Cost of living is real. I wish I’d let myself really absorb that before I made this move and made some other moves that will take time and lots of creativity to repair. However, I’ve said it before and I’ve said it again, the price you pay to live in the place you want to live, whether that be a big city, a smaller town, a farm or even an island in the sea can only be determined by you. While I’d make some decisions differently, I have learned that surviving in a bigger city is not something I can’t do, even with money being tight. The key is that I’ve been pushing myself to leverage resources both on and offline in my current city. And if you choose to go somewhere because it’s cheaper on the surface, keep in mind the pull of spending more money on things and trips and how that can be just as ruinous on your finances. Find ways to quickly center your finances in a budget and don’t let emotion or fear rule the show here.

Loving myself and setting the right kinds of boundaries.

I still can’t be everywhere for everyone. I’m letting go of the guilt of leaving two very vibrant, but just not right for me communities behind. And with so many opportunities in my new city, it’s sometimes hard to say no, in the spirit of being more courageous as I mentioned above. But at the end of the day, no matter how busy my city is, I need my cocoon and I will cherish it.

Just like I mentioned in my post-election post, self-care is vital. However, we can engage in whatever city we are in for positive good and still be productive, giving citizens. Now, I will say if your safety is repeatedly challenged or you are in direct danger, run. You don’t have to put up with blatant abuse for the sake of being in a certain place or leading a particular community. You will thank yourself.

As always, all of this is a work in progress. I’m learning not to beat myself for having to go backwards sometimes. However, I wanted to share this, because I think we call all learn from the process. Also, review my last post if you need to do an even deeper career related dive.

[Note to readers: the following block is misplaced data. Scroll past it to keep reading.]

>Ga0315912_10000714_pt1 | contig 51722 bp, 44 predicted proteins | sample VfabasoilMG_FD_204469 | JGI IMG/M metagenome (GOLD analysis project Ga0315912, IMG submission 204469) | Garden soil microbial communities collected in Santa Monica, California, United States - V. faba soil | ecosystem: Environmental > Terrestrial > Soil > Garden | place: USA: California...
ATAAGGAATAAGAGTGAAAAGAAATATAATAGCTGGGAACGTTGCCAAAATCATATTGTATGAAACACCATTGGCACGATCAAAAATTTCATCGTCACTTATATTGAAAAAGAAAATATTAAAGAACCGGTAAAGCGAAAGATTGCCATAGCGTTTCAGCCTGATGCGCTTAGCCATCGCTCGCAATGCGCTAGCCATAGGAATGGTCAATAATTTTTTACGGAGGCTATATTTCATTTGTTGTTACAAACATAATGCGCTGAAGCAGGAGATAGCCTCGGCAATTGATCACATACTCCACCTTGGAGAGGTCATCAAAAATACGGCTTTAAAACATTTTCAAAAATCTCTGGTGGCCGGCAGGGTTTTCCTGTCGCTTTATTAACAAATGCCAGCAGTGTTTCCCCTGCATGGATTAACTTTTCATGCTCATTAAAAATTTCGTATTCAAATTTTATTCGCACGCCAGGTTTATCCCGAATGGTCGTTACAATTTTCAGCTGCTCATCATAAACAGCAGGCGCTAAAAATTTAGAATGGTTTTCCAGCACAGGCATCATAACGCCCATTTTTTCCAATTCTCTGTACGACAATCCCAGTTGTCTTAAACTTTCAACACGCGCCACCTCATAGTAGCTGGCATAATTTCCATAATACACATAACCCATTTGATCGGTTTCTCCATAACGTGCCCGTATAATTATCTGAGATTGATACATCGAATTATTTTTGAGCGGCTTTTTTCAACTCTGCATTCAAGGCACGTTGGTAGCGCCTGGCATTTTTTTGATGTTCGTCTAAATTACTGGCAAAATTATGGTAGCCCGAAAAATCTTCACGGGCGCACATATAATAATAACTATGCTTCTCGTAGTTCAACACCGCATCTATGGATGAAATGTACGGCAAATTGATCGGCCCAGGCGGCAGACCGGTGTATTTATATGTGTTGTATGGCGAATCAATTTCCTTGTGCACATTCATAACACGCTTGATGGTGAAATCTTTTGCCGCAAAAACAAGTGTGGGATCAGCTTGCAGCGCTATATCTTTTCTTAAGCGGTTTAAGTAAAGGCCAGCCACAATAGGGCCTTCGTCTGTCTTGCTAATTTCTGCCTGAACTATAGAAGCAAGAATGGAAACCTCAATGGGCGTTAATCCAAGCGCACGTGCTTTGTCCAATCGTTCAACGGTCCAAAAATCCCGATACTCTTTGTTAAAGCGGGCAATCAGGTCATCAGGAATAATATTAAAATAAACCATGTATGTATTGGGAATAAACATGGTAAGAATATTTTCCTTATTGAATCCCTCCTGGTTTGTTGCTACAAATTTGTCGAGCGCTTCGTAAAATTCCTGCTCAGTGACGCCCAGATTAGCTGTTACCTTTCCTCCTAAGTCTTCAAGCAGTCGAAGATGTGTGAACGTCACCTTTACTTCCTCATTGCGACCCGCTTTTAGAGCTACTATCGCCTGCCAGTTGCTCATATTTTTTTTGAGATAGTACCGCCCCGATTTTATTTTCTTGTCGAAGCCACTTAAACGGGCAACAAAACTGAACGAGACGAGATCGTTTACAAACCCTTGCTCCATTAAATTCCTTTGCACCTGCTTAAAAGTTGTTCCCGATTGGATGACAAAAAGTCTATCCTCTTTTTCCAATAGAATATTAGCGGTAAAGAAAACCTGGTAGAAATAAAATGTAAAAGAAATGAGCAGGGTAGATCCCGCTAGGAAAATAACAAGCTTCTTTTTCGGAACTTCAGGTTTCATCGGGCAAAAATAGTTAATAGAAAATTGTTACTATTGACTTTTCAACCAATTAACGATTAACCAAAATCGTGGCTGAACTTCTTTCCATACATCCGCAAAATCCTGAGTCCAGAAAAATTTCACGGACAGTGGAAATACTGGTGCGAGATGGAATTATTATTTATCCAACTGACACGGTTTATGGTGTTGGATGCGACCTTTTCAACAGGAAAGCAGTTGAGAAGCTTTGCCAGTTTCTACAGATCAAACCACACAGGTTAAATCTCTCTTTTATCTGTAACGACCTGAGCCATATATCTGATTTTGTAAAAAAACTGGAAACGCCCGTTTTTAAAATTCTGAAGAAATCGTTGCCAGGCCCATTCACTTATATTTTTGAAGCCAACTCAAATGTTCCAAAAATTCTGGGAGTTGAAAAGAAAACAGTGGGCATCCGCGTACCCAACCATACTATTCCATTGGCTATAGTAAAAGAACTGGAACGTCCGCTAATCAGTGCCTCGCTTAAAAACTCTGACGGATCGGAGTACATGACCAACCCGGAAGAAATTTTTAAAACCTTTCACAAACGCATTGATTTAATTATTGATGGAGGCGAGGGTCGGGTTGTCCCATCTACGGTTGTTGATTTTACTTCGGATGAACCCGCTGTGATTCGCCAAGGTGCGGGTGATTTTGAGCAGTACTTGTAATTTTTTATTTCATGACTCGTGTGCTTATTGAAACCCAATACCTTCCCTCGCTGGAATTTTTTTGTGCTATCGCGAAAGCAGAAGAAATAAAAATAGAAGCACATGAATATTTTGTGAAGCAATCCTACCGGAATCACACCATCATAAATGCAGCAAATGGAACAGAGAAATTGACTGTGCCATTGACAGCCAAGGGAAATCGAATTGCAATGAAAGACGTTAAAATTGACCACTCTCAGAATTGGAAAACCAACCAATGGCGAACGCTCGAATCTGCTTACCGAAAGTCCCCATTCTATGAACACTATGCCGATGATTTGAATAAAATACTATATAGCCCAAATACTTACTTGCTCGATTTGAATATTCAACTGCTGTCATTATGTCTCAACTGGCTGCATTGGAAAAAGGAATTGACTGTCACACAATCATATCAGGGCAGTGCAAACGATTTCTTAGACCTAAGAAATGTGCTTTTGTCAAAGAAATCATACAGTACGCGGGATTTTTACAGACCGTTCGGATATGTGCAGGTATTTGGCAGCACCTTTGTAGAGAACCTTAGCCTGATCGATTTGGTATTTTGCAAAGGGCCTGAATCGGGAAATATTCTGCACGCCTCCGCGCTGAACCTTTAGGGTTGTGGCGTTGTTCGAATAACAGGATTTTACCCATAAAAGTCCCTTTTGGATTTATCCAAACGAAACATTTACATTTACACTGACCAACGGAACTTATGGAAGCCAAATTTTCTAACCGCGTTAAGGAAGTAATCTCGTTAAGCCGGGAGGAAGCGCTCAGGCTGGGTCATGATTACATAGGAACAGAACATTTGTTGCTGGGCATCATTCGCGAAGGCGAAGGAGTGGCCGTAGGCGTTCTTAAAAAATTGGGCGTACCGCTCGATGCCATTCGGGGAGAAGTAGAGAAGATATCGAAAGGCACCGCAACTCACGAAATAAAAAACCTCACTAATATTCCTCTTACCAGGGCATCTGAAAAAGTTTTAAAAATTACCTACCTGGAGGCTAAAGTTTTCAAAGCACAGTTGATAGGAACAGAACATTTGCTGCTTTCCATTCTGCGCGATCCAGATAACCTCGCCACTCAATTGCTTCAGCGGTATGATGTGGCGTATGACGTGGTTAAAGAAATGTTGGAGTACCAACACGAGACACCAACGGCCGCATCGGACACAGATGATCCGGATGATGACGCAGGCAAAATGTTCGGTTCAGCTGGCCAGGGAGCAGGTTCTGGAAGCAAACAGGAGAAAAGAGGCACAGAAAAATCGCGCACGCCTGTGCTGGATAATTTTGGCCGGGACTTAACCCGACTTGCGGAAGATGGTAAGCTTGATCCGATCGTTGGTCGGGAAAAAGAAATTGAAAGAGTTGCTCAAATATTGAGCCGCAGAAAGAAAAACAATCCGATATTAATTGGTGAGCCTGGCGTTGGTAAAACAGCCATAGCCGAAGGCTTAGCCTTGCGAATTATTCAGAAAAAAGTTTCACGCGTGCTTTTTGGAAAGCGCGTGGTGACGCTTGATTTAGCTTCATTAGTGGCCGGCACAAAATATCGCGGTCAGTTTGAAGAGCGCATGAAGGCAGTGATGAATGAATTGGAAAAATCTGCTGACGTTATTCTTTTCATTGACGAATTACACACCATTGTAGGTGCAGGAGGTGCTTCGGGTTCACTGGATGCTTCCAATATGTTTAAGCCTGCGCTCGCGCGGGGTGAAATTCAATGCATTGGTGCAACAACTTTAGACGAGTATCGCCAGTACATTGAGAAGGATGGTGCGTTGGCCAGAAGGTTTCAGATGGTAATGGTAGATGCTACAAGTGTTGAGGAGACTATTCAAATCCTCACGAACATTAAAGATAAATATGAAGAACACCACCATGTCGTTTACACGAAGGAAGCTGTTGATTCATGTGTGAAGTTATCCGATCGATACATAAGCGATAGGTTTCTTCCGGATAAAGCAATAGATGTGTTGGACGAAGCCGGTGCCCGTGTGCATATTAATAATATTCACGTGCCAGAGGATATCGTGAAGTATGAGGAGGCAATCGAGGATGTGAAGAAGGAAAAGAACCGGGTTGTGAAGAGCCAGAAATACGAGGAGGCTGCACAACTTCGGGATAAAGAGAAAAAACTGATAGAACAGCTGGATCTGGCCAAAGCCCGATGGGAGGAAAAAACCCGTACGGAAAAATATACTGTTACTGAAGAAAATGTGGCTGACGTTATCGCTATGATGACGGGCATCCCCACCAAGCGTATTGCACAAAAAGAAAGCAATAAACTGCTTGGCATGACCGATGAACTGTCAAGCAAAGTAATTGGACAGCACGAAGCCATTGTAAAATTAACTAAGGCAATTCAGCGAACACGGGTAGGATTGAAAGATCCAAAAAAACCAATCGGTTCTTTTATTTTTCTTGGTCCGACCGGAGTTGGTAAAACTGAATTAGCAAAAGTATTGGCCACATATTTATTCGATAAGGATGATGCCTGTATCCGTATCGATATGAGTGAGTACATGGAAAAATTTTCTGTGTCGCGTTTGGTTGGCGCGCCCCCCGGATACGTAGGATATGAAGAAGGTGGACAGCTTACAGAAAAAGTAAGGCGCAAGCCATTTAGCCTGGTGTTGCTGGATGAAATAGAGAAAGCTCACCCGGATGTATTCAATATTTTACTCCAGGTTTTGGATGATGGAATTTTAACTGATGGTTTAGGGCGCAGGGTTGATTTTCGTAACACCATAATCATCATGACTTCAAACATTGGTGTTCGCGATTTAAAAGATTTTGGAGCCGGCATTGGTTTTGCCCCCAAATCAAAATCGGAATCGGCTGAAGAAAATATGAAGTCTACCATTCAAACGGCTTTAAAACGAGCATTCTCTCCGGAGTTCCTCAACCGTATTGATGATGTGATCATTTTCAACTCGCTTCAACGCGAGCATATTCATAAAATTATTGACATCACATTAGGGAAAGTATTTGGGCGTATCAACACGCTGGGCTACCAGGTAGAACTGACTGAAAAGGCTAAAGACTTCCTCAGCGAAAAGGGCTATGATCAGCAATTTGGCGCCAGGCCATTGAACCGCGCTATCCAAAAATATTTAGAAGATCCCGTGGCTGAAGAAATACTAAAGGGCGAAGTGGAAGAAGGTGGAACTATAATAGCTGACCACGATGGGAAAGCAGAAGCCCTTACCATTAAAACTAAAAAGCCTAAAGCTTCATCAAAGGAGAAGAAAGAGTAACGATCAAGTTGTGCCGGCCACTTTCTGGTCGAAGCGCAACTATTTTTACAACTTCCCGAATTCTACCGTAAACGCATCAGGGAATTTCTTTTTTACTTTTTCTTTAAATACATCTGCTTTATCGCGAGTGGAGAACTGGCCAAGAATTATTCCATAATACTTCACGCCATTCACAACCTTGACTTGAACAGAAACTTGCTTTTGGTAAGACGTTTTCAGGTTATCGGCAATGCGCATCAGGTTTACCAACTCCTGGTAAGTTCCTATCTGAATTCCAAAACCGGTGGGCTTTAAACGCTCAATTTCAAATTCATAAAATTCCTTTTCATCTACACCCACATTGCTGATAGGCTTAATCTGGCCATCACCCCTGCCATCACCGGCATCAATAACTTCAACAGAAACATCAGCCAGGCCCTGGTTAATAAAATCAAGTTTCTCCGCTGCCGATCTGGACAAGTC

I’m Kristen. I started blogging here to make sense of the built environment around me. You can find me on Facebook, Twitter, and Instagram. You can find out more about me at my main website, www.kristenejeffers.com. Get job listings, interesting articles, links to future posts and more from me via my weekly email. Support my work on Patreon.

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Kristen Jeffers writing at Union Station in Kansas City, MO, Spring 2016

Have you ever wondered how a person becomes involved in the world of placemaking and development as a career?

Is it just people buying up properties to manage and flip? Is it just people being city planners, working in their city’s zoning or long-range planning department? Could I be part of the industry as a writer, like you? Or, do real estate agents or tradespeople count? Could I just open a coffee shop in a neighborhood that needs one and open up my doors on a regular basis to community folks?

Also, what kind of schooling or training do I need to have? What’s right for me? There seem to be lots of choices and no one unique path for some of those choices. How do I make this work for me?

I’m going to assume in this conversation that you’re a person between the ages of 16-40, and you live in the United States or Canada and you haven’t made any money in the sector at all. Although some of these personal development exercises could be translated and applied to people in other countries or at different ages or even volunteer roles that have similar rules and roles around property development and management.

To get into the meat of the process there are nine questions to ask yourself, four traps to avoid and a handful of things to do next.These are all things I’ve thought through and learned as I build my business, all while considering new courses, contracts and bridge jobs to take to sustain myself.

Let’s start with the questions and my explanations of the smaller questions they generate:

What type of work do I want to do?
Do you want to build or refurbish homes by hand or as a trade contractor? Commercial spaces? Do you want to sell real estate? Do you want to be more like me and be a writer and theorist? Do you want to facilitate community meetings? Do you want to be a local government manager/planner/etc? Do you want to be an engineer or architect?

What specific skills do I want?
Do you want to draw? Write? Build? Make deals? Develop research or policy? If you choose the path of engineering or architecture, both inside and outside, there are things that you need to be aware of and certifications you absolutely have to have in order to be able to do work in your sector of the field. Also, if you are selling real estate, installing anything, planning anything or even working in an office or a university, you could do some of these things by yourself, without licensure, but licensure and continuing education credits make you look sharper and may help you make more money over time. Or even get you the job in the first place, in a complicated market.

What kind of debt am I willing to live with?